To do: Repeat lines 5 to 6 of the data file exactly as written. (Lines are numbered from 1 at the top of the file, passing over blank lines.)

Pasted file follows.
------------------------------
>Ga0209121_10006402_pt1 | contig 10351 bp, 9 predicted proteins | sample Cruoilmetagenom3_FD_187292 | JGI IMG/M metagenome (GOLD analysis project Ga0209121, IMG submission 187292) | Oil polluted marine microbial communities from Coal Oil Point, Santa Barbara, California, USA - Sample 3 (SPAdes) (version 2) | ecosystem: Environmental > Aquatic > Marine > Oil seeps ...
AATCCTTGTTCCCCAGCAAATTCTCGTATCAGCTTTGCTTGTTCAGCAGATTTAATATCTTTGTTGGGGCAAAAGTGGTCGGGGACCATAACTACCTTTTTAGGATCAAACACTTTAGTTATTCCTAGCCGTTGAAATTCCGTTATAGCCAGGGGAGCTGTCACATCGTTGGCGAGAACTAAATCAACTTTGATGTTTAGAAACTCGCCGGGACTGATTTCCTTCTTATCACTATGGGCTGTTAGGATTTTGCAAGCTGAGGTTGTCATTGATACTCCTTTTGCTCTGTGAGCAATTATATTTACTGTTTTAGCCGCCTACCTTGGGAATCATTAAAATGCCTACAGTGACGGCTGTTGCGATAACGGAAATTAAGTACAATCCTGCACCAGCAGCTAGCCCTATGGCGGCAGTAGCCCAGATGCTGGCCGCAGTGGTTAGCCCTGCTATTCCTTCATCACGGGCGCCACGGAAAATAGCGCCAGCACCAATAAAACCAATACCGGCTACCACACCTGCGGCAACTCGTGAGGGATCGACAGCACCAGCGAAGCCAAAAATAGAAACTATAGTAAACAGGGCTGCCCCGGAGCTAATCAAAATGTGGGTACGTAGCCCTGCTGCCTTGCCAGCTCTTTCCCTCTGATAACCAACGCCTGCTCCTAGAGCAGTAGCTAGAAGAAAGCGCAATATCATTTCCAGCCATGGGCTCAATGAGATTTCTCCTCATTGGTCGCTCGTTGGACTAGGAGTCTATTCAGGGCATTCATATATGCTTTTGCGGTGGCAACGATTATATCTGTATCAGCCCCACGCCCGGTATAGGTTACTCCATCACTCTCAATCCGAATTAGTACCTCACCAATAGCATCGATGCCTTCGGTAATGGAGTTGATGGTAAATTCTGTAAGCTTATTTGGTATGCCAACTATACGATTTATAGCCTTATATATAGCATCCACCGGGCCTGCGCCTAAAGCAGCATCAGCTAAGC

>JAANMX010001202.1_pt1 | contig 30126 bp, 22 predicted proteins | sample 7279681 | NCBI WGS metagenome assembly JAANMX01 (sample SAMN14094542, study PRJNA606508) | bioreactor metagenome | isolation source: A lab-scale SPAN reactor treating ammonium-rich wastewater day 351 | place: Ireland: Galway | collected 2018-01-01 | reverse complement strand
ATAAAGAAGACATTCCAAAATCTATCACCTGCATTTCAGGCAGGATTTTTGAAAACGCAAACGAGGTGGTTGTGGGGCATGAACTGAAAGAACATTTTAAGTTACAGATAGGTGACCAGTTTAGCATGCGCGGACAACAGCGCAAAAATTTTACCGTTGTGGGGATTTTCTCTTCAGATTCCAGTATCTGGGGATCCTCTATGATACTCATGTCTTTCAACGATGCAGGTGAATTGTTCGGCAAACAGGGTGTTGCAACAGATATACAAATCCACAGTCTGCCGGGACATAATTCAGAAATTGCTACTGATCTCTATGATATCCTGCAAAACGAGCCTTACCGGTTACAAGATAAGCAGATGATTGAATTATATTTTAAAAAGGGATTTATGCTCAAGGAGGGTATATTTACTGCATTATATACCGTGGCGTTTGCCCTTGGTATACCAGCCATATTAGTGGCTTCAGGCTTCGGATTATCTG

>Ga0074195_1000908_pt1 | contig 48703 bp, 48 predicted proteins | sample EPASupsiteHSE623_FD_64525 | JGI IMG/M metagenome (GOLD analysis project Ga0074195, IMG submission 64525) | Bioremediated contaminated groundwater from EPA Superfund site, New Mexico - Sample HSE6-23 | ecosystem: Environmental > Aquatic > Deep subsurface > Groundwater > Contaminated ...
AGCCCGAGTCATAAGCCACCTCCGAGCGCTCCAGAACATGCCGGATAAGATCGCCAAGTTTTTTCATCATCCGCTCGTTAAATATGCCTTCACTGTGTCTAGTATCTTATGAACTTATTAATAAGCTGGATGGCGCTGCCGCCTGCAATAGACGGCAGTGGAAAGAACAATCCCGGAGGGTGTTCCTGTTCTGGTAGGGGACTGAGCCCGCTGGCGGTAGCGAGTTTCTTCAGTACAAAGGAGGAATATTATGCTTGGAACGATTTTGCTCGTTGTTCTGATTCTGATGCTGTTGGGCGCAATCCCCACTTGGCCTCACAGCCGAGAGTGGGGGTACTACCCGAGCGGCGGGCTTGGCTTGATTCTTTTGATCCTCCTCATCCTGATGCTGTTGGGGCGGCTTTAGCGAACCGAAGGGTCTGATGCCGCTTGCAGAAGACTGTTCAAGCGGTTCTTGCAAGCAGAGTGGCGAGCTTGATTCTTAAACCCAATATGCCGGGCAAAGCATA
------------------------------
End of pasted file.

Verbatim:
>Ga0074195_1000908_pt1 | contig 48703 bp, 48 predicted proteins | sample EPASupsiteHSE623_FD_64525 | JGI IMG/M metagenome (GOLD analysis project Ga0074195, IMG submission 64525) | Bioremediated contaminated groundwater from EPA Superfund site, New Mexico - Sample HSE6-23 | ecosystem: Environmental > Aquatic > Deep subsurface > Groundwater > Contaminated ...
AGCCCGAGTCATAAGCCACCTCCGAGCGCTCCAGAACATGCCGGATAAGATCGCCAAGTTTTTTCATCATCCGCTCGTTAAATATGCCTTCACTGTGTCTAGTATCTTATGAACTTATTAATAAGCTGGATGGCGCTGCCGCCTGCAATAGACGGCAGTGGAAAGAACAATCCCGGAGGGTGTTCCTGTTCTGGTAGGGGACTGAGCCCGCTGGCGGTAGCGAGTTTCTTCAGTACAAAGGAGGAATATTATGCTTGGAACGATTTTGCTCGTTGTTCTGATTCTGATGCTGTTGGGCGCAATCCCCACTTGGCCTCACAGCCGAGAGTGGGGGTACTACCCGAGCGGCGGGCTTGGCTTGATTCTTTTGATCCTCCTCATCCTGATGCTGTTGGGGCGGCTTTAGCGAACCGAAGGGTCTGATGCCGCTTGCAGAAGACTGTTCAAGCGGTTCTTGCAAGCAGAGTGGCGAGCTTGATTCTTAAACCCAATATGCCGGGCAAAGCATA